Although more than 400 types of psychotherapy have been described, most of them are subtypes of major orientations: psychodynamic, behavioral, cognitive-behavioral, interpersonal, systemic, or strategic (Roth and Fonagy, 2005). After more than five decades of psychotherapy research, we now know that psychotherapy is effective, that, in general, there are no significant differences in effectiveness between different types of psychotherapy, that the specific technique used explains only 8% of the variance of the results, and that the most important generic factor of change is the so-called “therapeutic alliance” (Wampold and Imel, 2015). It is generally accepted that the effect size for psychotherapeutic treatment, as compared to no treatment, is around 0.80 (Lambert, 2013a; Wampold and Imel, 2015). An effect size of 0.8 means that nearly 75% of patients receiving psychotherapy feel better at the end of the therapy compared to those who did not receive it and improved on their own. Psychotherapy is more effective than many common medical interventions, has fewer side effects, and is more cost-effective. In the most prevalent mental disorders, psychotherapy is comparable in effectiveness to medication and has fewer side effects. In addition, psychotherapy has a prophylactic effect that medication lacks (i.e., relapse rates are lower when treatment is discontinued) (Wampold and Imel, 2015). Nevertheless, there is still much room for improvement: overall, about half of the patients do not achieve remission, about one third drop out early, and there has been no increase in effect sizes over the six decades during which these effects have been studied (Weisz et al., 2017).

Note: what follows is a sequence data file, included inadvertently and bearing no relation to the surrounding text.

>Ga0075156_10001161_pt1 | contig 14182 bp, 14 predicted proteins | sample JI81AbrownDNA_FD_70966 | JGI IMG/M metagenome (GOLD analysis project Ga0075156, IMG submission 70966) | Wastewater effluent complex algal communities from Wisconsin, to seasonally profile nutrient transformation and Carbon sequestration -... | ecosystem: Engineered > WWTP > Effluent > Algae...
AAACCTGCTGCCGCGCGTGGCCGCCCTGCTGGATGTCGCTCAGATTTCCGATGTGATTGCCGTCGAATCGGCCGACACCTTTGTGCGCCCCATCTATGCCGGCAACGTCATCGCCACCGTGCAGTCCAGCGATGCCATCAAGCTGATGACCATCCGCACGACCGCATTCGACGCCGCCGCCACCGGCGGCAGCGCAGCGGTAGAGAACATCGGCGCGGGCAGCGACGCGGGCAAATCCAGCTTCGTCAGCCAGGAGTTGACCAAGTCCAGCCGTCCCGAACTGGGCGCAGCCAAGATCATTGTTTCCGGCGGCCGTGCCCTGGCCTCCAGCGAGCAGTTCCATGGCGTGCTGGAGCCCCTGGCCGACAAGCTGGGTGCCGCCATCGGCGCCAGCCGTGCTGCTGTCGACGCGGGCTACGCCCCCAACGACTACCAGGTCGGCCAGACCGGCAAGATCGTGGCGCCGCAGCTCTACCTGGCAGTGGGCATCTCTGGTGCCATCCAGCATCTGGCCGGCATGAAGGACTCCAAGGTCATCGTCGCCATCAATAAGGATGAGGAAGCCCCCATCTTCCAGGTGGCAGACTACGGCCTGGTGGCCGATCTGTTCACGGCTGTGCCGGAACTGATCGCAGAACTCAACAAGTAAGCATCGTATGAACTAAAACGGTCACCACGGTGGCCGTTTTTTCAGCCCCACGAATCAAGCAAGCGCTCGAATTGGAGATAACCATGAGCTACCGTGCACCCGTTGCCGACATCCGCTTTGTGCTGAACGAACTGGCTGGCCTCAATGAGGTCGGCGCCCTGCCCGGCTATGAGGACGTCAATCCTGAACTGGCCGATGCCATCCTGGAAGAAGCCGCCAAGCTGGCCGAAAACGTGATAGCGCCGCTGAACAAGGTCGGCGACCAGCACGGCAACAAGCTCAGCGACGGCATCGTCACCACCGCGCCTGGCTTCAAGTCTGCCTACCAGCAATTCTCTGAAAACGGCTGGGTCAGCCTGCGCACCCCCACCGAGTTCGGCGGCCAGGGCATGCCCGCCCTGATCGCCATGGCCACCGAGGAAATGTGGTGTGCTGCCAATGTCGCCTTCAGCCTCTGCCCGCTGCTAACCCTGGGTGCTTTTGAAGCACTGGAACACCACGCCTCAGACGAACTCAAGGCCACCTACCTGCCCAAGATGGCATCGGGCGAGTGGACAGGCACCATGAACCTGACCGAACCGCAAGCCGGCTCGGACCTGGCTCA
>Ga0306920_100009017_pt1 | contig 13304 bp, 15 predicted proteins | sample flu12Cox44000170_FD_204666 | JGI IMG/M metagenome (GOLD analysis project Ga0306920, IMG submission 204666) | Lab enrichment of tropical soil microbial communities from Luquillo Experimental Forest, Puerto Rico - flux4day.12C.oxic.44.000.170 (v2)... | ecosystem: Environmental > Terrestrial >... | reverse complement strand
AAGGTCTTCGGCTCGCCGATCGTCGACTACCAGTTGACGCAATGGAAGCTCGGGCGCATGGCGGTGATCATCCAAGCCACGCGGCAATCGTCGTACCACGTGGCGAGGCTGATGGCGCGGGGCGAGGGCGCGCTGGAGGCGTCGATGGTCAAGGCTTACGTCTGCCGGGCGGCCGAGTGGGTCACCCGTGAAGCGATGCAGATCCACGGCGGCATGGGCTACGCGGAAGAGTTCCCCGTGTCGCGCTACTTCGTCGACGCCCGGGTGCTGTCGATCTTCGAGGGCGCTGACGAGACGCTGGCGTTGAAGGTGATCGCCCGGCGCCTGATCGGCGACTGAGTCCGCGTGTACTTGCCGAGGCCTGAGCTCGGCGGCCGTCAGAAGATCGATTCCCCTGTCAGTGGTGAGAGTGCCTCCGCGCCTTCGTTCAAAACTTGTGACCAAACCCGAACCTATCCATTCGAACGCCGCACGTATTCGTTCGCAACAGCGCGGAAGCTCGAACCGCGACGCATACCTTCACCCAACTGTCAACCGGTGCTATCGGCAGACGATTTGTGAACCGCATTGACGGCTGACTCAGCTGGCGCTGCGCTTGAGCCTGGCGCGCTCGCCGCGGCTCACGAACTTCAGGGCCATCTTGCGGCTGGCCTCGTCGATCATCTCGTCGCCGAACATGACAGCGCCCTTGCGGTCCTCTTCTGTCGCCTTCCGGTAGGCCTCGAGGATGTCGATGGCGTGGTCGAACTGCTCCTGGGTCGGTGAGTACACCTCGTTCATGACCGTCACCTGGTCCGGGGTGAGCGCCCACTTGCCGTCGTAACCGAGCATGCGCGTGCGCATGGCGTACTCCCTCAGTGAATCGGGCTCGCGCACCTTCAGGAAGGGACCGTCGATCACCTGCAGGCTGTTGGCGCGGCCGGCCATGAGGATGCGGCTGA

But, along with this promising general data, during the last decades we witnessed the “battle of the paradigms” (Kendler, 2005) between different psychotherapeutic approaches, where each tried to show superiority over the rest. However, process and outcome research in psychotherapy has shown just marginal differences between psychotherapies of a different persuasion (Wampold and Imel, 2015). The search for treatment specificity in psychotherapy has had the same results as in psychiatry. In psychiatry, pharmacological treatments are not very specific. For example, antidepressant medications, such as selective serotonin reuptake inhibitors, are used to treat not only depression, but also a wide variety of anxiety disorders; in addition, they are prescribed to decrease emotional deregulation in severe personality disorders. Antipsychotic medications are also used not only in psychosis, but also in bipolar disorder and to decrease paranoid ideation in borderline personality disorders (BPD). The same goes for psychotherapeutic treatments. It is almost a rule that therapies that are developed as specific treatments, for example, for depression or BPD, are subsequently shown to be effective in a broad spectrum of disorders (Cuthbert and Insel, 2013).